That Won’t Fly: The D.C. Circuit Strikes Down the FAA’s Registration Regime for Recreational Drones

Last week, the U.S. Court of Appeals for the District of Columbia Circuit (“D.C. Circuit”) struck down an FAA regulation that required the owners of small Unmanned Aircraft Systems (“UAS”) to register with the agency (the “Registration Rule”).

In 2012, Congress passed the FAA Modernization and Reform Act (“FMRA”), which prohibited the FAA from creating “any rule or regulation regarding a model aircraft.” Under the FMRA, a model aircraft is a UAS that is:

  • capable of sustained flight in the atmosphere;
  • flown within visual line of sight of the UAS operator; and
  • flown for hobby or recreational purposes.


In December of 2015, despite the prohibition in the FMRA, the FAA rushed to create a rule requiring owners of drones between 0.55 and 55 pounds to register said drones with the agency for a five dollar fee. As a result of the Registration Rule, approximately 760,000 hobbyists have registered model aircraft with the FAA.

However, a D.C. area drone hobbyist named John Taylor challenged the FAA registration regime on two grounds: (1) under the FMRA, the FAA lacked the legal authority to issue the Registration Rule; and (2) a public notice issued by the FAA prohibiting drone operations in select geographic areas violated the FMRA.

On the first point, the D.C. Circuit sided with Taylor – given that Section 336(a) of the FMRA says that the FAA “may not promulgate any rule or regulation regarding a model aircraft,” the Registration Rule was invalid insofar as it applied to model aircraft.

On the second point, however, the D.C. Circuit never reached the merits of the issue and sided with the FAA, because Taylor failed to challenge the public notice in a timely manner.

Next Steps:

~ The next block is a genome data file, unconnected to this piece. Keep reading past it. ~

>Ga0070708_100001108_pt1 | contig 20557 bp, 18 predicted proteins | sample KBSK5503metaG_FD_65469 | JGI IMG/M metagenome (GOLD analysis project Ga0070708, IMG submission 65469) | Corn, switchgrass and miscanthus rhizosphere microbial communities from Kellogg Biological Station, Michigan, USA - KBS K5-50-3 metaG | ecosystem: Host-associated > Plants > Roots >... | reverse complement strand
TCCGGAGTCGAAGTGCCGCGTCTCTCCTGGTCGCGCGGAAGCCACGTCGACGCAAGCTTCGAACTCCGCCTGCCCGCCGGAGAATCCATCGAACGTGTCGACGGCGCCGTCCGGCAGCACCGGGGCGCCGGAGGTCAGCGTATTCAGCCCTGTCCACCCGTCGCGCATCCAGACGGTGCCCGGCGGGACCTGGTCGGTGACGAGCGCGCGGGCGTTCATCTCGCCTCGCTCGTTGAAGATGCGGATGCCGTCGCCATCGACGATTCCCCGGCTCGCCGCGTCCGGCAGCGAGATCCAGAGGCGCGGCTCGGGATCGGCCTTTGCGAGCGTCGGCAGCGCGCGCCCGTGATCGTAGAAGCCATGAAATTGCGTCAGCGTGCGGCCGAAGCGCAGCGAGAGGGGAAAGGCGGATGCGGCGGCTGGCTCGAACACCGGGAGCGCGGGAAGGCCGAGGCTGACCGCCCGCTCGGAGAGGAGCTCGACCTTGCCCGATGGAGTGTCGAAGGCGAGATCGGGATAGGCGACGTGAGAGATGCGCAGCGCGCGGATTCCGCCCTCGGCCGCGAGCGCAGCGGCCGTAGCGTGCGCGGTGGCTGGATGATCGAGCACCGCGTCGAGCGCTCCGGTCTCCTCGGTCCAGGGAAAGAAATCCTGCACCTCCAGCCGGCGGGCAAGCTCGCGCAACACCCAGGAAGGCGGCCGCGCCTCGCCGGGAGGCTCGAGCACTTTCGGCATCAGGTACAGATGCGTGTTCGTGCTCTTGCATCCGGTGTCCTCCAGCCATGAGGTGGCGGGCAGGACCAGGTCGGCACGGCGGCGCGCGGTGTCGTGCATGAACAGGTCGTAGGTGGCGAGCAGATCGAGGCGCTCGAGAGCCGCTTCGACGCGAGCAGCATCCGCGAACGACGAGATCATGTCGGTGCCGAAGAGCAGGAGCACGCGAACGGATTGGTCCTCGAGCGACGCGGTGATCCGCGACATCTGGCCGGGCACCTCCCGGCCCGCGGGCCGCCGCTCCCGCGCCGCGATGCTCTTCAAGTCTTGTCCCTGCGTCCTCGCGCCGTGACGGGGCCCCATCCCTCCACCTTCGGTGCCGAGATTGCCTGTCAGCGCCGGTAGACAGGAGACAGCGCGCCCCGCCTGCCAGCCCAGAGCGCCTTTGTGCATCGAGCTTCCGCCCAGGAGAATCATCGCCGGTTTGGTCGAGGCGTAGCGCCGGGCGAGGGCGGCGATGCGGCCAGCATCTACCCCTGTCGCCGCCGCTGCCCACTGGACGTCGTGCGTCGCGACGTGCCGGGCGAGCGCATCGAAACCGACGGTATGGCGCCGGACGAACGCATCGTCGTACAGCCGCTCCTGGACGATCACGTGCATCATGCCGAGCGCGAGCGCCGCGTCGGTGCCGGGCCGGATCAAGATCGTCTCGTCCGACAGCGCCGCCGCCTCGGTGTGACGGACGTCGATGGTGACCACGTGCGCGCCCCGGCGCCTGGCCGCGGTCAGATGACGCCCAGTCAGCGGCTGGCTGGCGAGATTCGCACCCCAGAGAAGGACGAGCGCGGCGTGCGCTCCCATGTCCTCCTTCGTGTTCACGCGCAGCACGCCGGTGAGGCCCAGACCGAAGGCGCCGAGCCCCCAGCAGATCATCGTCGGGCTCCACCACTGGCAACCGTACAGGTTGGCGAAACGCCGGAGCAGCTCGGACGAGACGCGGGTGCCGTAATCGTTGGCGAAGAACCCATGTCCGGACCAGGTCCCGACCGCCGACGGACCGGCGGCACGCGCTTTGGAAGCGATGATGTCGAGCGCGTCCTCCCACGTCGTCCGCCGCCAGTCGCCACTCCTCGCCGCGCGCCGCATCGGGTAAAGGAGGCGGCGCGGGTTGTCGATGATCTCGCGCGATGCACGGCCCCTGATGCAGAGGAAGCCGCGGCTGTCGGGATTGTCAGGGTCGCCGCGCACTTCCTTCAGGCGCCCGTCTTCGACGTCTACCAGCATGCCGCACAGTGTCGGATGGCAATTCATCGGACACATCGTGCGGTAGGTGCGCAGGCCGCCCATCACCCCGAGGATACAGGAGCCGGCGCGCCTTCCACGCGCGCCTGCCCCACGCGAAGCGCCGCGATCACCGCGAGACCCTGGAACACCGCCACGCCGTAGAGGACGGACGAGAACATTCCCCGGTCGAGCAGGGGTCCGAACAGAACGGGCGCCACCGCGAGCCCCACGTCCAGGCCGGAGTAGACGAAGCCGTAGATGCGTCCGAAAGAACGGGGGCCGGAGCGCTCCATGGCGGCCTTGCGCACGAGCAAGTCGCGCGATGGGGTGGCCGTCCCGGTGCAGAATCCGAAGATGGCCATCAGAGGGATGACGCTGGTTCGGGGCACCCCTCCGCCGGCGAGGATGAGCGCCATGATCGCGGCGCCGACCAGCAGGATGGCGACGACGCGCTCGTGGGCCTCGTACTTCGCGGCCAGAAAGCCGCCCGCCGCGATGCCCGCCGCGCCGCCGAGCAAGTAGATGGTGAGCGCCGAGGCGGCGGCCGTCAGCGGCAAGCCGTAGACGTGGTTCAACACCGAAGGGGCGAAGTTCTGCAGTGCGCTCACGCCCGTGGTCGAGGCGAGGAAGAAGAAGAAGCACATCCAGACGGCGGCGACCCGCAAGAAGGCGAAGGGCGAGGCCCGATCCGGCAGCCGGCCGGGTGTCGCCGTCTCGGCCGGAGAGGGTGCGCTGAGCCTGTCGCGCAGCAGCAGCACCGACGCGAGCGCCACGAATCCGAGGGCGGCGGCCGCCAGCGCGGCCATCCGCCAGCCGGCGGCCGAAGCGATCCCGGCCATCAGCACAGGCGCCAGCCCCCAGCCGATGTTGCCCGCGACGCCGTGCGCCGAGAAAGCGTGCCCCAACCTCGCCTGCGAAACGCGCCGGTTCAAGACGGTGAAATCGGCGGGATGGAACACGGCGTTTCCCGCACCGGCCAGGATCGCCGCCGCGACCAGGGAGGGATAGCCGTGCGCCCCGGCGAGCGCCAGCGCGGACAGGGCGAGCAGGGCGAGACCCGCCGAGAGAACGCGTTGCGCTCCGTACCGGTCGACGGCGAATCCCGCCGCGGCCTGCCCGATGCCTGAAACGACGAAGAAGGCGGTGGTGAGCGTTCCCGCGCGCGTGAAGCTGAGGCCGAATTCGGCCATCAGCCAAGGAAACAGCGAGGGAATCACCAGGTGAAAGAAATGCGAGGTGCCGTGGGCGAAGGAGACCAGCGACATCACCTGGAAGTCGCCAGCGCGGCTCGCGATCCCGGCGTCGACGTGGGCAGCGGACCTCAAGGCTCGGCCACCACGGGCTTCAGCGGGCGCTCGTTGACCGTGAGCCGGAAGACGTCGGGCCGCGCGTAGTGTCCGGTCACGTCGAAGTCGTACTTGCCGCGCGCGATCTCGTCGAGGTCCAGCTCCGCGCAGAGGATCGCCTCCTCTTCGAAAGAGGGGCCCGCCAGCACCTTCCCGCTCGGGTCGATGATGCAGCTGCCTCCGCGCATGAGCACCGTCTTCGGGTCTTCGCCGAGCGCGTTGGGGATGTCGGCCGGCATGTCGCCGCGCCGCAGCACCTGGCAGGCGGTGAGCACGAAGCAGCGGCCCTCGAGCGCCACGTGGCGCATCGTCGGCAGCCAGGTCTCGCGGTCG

Despite the D.C. Circuit’s ruling, there might still be a future for recreational drone registration. Although the stereotypical regulatory posture of corporate enterprises is to oppose federal regulation of their products and services, the nascent drone industry is an exception. In response to the ruling, the Drone Manufacturers Alliance (“DMA”), a coalition comprised of leading consumer drone companies such as 3DR, DJI, and Parrot, put out a statement:

“DMA is studying implications of ruling closely, but believes the existing system has worked well to protect the interests of safe and responsible pilots as well as the interests of society at large.”

Given the dangers associated with drone operations by untrained or careless users, UAS companies appear to generally favor the educational functions and accountability associated with registration regimes.

DJI appears to be going even further – they just announced that all of their customers must register their drones with the company, and that customer drones will not fully function until after registration is complete.

Moving forward, the FAA still has two options – appeal this decision for en banc review by a panel of judges, or work with Congress to amend the text of the FMRA. In the interim, however, the small UAS registration regime has been grounded.